FORT DRUM, N.Y. — Senior leaders at the Pentagon have shelved a controversial new policy mandating 100% black light inspections during Central Issue Facility (CIF) turn-in. Public documents indicate that the testing led to the condemnation of the Fort Drum CIF for violation of the New York State Health Code 1.68, Section 5, as it “constituted a danger or nuisance, or was otherwise prejudicial to the public health.”
According to officials close to the issue, New York State Department of Health Officials were alerted after suspicious stains were found by black lights on nearly 100% of equipment during turn-in and re-issue for an entire 4 week test period. Upon further analysis by the Cornell School of Industrial and Labor Relations, the stains were a virulent mixture of semen, blood, feces, and radioactive isotopes.
“We have been saying for years what the black lights confirmed the last few weeks,” said Lloyd Kilpatrick, former Fort Drum CIF supervisor. “Even the soldiers themselves had a faint glow on the clothes they were wearing while turning in their equipment. It is like they came directly from an orgy at a Liberian meat packing facility.”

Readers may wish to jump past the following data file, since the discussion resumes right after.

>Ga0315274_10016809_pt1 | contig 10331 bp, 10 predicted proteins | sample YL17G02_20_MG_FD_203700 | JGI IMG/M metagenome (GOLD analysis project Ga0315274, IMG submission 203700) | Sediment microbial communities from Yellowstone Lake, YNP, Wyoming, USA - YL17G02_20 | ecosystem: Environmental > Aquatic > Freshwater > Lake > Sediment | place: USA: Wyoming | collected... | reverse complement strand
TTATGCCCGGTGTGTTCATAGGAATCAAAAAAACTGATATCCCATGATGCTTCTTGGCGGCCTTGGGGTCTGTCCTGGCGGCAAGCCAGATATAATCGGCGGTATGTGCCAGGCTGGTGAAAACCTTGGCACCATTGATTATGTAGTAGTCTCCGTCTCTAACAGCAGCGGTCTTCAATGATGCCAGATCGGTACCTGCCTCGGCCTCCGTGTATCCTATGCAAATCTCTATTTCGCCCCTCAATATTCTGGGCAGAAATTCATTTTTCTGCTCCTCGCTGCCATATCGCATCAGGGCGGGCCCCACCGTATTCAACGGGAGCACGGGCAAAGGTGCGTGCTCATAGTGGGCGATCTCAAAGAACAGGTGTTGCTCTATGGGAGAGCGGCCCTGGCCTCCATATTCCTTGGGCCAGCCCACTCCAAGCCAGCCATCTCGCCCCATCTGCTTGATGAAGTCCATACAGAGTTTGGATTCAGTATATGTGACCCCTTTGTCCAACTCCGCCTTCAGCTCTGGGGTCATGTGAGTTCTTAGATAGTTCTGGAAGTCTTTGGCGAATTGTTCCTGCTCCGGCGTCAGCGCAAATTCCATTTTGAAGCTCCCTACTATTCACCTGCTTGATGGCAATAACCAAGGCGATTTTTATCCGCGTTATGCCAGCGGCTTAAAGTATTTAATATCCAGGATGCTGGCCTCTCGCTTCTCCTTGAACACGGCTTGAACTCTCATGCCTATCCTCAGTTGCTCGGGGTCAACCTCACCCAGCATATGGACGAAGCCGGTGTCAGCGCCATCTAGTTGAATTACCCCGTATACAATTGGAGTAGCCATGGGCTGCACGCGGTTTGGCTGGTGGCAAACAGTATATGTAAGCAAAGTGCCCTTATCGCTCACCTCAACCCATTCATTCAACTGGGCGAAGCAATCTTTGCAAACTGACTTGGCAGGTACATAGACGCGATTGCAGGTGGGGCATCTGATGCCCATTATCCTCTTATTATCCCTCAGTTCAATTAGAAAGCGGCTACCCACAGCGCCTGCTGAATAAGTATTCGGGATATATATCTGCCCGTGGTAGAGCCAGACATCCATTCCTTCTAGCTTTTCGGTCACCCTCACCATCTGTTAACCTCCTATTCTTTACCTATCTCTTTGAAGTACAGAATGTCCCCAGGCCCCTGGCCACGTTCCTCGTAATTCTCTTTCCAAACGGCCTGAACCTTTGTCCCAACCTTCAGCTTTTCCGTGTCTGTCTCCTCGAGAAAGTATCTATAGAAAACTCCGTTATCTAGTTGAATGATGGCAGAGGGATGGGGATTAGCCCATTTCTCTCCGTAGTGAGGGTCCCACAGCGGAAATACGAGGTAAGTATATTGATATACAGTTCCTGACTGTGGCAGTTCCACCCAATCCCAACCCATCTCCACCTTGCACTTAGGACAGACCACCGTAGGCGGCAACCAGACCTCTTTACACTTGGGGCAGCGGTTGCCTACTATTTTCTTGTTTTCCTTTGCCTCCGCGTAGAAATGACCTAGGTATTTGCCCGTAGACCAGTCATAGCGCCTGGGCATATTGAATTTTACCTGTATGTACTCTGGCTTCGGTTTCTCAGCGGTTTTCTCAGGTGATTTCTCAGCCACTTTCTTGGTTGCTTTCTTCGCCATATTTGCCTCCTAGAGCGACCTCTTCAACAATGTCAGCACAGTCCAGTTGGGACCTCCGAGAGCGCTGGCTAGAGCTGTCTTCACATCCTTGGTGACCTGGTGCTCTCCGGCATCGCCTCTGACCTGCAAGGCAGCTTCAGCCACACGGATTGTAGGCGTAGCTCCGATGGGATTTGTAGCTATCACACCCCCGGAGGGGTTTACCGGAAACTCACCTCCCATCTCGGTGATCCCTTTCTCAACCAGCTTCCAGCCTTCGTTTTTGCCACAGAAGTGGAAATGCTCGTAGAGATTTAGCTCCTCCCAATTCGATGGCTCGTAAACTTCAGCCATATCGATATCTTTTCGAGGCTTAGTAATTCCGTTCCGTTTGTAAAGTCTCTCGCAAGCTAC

Kilpatrick’s team were constantly calling in sick with diseases thought to be eradicated in the United States over the past century. They finally walked out when the Fort Drum Directorate of Logistics Supply and Services Division denied them decon/hazmat equipment after the test results were verified.
“Have you ever had someone call in sick because they had the yaws or Rinderpest?” Kilpatrick told Duffel Blog. “I didn’t know I had to prepare for ‘cattle-plague’ and skin lesions on my Risk Management Worksheet.”
U.S. Army Acquisition Support Center Director Craig Spisak weighed in on the issue, assuring soldiers and civilian workers that a solution will be found to ensure everyone’s safety in the very near future.
“We have looked at all of the options and currently have our best people analyzing every scenario,” said Spisak during a press conference earlier today. “Incineration, bleaching, sterilization of soldiers, and even using equipment as biological agents has been suggested. However, all of these methods are extremely costly to taxpayers and may violate both the Geneva and Biological Weapons Conventions.”
Regarding interim measures at other facilities, Spisak told reporters that there currently is no plan and workers will continue with the current CIF cleaning policy of throwing soiled equipment into a bin, haphazardly folding it, and giving it directly to the next warm body through the door.